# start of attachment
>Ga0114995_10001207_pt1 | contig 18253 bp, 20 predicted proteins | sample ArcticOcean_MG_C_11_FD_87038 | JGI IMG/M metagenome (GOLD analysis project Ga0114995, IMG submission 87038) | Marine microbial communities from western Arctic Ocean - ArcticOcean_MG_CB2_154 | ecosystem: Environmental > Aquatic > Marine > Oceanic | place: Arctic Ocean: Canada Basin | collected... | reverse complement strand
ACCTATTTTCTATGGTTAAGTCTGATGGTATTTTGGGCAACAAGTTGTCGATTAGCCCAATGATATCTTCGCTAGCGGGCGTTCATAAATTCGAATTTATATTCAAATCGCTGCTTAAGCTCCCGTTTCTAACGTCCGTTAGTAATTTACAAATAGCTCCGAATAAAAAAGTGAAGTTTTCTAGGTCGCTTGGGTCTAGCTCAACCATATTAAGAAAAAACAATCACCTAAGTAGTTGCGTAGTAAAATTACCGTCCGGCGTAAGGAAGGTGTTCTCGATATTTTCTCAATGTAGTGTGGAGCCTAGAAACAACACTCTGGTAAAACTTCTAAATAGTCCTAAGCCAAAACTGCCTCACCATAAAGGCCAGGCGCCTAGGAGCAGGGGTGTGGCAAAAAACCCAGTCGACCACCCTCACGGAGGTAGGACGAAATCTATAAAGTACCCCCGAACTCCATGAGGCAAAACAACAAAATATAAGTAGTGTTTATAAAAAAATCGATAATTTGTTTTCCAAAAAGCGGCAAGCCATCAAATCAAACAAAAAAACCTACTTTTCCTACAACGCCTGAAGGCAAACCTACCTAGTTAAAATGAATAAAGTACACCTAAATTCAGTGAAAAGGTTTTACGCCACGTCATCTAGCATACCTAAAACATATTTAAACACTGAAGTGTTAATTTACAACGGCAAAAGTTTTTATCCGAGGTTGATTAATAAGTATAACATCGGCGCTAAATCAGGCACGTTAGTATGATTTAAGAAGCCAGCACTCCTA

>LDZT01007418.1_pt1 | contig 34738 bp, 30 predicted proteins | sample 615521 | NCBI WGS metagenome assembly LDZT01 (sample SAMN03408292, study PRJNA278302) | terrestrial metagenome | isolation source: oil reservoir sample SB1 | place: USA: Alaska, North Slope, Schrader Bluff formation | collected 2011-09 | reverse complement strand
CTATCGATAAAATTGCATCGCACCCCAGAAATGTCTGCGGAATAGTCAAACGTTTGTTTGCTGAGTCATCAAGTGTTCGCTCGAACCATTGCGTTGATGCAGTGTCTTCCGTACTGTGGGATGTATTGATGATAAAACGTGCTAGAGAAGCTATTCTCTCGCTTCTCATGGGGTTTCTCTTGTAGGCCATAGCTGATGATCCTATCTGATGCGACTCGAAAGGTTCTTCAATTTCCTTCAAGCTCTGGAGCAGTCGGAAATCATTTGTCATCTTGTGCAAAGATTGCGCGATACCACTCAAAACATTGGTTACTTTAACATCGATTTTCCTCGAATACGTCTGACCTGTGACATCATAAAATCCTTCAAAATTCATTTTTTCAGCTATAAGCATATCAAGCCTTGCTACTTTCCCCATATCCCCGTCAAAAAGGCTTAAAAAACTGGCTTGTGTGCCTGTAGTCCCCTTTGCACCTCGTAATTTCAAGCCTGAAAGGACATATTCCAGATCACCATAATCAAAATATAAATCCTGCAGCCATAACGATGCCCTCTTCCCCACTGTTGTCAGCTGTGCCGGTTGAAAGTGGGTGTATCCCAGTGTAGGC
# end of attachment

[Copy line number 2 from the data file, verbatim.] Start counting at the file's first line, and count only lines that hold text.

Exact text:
ACCTATTTTCTATGGTTAAGTCTGATGGTATTTTGGGCAACAAGTTGTCGATTAGCCCAATGATATCTTCGCTAGCGGGCGTTCATAAATTCGAATTTATATTCAAATCGCTGCTTAAGCTCCCGTTTCTAACGTCCGTTAGTAATTTACAAATAGCTCCGAATAAAAAAGTGAAGTTTTCTAGGTCGCTTGGGTCTAGCTCAACCATATTAAGAAAAAACAATCACCTAAGTAGTTGCGTAGTAAAATTACCGTCCGGCGTAAGGAAGGTGTTCTCGATATTTTCTCAATGTAGTGTGGAGCCTAGAAACAACACTCTGGTAAAACTTCTAAATAGTCCTAAGCCAAAACTGCCTCACCATAAAGGCCAGGCGCCTAGGAGCAGGGGTGTGGCAAAAAACCCAGTCGACCACCCTCACGGAGGTAGGACGAAATCTATAAAGTACCCCCGAACTCCATGAGGCAAAACAACAAAATATAAGTAGTGTTTATAAAAAAATCGATAATTTGTTTTCCAAAAAGCGGCAAGCCATCAAATCAAACAAAAAAACCTACTTTTCCTACAACGCCTGAAGGCAAACCTACCTAGTTAAAATGAATAAAGTACACCTAAATTCAGTGAAAAGGTTTTACGCCACGTCATCTAGCATACCTAAAACATATTTAAACACTGAAGTGTTAATTTACAACGGCAAAAGTTTTTATCCGAGGTTGATTAATAAGTATAACATCGGCGCTAAATCAGGCACGTTAGTATGATTTAAGAAGCCAGCACTCCTA